#Larry U: New Web page streamlines the Lawrence social media experience

Think of it as one-stop social media shopping for all things Lawrence University.

PrintIn conjunction with the start of the 2015-16 academic year, Lawrence has launched an aggregator page on its website that will house content related to the college collected from virtually all social media platforms.

Instead of searching Facebook, Twitter, Instagram, YouTube Tumblr and other channels to see what is happening, being said and posted about Lawrence, the aggregator page will consolidate all content that contains the hashtag #LarryU in a single location as a way to streamline the social media experience.

“#LarryU is an exciting new way to experience Lawrence University,” said Kasey Corrado, the college’s social media specialist. “There are so many stories, photos, videos and conversations being shared about Lawrence on social media channels. I have the privilege of seeing a lot of this content, but I cannot share all of it via our university-wide channels.Print

“But now, #LarryU allows us to bring all of that content to an easily navigable single spot for others to see, too,” she added. “The hub could feature a photo of a prospective student visiting campus for the first time and right next to it could be a selfie of an alumnus celebrating his 25th Reunion. #LarryU allows Lawrentians to engage with campus from anywhere in the world.”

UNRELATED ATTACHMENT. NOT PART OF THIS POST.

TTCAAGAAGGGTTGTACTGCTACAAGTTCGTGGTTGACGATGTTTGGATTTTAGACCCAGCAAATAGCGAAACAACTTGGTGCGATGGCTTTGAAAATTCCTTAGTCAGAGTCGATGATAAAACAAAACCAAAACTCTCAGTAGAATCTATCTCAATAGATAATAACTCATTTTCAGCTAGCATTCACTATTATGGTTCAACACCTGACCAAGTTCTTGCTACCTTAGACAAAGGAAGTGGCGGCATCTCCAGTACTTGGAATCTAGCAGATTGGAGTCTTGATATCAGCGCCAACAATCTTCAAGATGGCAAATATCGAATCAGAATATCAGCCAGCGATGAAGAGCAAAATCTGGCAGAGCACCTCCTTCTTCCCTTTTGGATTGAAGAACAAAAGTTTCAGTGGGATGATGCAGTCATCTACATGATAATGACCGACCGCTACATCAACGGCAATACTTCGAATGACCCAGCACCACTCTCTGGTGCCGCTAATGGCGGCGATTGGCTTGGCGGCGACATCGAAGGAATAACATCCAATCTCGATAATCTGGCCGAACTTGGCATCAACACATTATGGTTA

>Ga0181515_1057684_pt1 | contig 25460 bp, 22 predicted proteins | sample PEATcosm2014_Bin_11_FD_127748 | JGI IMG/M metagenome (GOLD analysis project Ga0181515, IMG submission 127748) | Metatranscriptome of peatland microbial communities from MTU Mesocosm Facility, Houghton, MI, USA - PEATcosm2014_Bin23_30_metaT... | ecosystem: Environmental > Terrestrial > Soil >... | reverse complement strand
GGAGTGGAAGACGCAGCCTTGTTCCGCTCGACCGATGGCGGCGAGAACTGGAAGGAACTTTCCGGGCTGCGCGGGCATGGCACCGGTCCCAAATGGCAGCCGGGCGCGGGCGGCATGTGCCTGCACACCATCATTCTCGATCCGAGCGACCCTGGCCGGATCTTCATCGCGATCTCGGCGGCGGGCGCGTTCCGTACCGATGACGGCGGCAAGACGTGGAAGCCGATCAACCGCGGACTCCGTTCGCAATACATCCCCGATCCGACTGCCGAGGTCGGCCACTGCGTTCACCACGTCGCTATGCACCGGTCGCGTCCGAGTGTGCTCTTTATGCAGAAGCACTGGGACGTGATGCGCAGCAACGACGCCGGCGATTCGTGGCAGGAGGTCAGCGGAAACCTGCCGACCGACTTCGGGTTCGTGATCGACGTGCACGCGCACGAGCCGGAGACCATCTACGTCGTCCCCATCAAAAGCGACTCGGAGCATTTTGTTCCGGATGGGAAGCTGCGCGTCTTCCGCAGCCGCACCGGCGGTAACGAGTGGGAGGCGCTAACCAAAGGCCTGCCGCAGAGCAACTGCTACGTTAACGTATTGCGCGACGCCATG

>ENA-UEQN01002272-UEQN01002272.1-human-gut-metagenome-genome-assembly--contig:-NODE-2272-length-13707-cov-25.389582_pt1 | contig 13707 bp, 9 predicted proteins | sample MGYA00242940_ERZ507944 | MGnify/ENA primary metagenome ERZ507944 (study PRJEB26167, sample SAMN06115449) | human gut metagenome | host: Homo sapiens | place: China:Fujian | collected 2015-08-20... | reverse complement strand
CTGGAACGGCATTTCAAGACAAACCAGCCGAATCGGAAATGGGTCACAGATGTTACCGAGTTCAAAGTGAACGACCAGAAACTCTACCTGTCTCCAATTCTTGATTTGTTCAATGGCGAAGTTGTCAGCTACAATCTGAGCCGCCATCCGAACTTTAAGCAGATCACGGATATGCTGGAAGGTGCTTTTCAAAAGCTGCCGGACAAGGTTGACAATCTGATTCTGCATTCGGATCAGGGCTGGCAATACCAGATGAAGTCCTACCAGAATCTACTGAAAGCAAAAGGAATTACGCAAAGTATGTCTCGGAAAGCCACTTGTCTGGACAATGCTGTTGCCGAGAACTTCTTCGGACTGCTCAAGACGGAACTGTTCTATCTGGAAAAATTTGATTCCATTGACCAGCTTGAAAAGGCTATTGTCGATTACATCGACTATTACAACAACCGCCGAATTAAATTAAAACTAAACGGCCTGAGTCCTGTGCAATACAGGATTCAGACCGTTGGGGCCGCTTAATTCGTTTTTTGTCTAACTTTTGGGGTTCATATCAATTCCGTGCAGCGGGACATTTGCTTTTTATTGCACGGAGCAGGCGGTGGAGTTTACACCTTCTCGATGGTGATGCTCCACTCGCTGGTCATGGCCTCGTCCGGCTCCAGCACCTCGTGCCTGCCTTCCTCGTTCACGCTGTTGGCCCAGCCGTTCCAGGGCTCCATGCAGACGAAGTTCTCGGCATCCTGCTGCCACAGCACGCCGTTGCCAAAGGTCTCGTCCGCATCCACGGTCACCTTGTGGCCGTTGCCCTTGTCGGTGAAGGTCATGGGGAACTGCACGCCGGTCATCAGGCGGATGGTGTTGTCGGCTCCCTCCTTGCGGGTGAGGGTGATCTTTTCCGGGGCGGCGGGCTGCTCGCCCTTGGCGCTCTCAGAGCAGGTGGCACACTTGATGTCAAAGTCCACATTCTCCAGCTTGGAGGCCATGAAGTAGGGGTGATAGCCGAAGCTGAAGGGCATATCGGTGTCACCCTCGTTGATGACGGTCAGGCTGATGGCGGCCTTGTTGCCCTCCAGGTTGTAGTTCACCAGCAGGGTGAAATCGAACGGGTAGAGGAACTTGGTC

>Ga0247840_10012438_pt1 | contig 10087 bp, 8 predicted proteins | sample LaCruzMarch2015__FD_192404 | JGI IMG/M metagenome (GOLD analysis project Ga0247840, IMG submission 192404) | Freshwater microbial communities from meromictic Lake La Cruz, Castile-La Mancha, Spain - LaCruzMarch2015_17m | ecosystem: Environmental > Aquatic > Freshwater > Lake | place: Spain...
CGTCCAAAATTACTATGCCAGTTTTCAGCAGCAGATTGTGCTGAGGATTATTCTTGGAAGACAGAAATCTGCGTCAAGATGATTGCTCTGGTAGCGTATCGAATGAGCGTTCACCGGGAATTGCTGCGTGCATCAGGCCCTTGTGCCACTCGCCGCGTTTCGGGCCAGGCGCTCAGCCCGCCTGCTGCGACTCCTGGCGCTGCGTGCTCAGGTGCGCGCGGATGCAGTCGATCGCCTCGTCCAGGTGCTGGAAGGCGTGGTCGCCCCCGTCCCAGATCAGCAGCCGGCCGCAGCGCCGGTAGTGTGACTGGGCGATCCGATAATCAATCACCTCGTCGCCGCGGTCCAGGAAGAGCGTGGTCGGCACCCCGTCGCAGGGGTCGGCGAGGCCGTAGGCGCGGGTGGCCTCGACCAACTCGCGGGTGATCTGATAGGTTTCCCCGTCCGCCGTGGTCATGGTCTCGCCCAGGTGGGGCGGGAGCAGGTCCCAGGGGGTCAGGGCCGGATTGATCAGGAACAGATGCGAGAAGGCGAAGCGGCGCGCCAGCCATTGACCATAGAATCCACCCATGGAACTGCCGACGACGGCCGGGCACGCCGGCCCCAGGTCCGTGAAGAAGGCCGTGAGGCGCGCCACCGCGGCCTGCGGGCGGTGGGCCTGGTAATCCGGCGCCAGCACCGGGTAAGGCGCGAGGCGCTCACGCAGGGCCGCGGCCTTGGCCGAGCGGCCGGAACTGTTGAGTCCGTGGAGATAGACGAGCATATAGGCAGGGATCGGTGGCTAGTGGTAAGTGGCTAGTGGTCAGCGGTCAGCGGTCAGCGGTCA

Be sure to keep on top of all the latest Lawrence news and views by regularly visiting go.lawrence.edu/larryu.

About Lawrence University
Founded in 1847, Lawrence University uniquely integrates a college of liberal arts and sciences with a nationally recognized conservatory of music, both devoted exclusively to undergraduate education. It was selected for inclusion in the book “Colleges That Change Lives: 40 Schools That Will Change the Way You Think About College” and Fiske’s Guide to Colleges 2016. Engaged learning, the development of multiple interests and community outreach are central to the Lawrence experience. Lawrence draws its 1,500 students from nearly every state and more than 50 countries.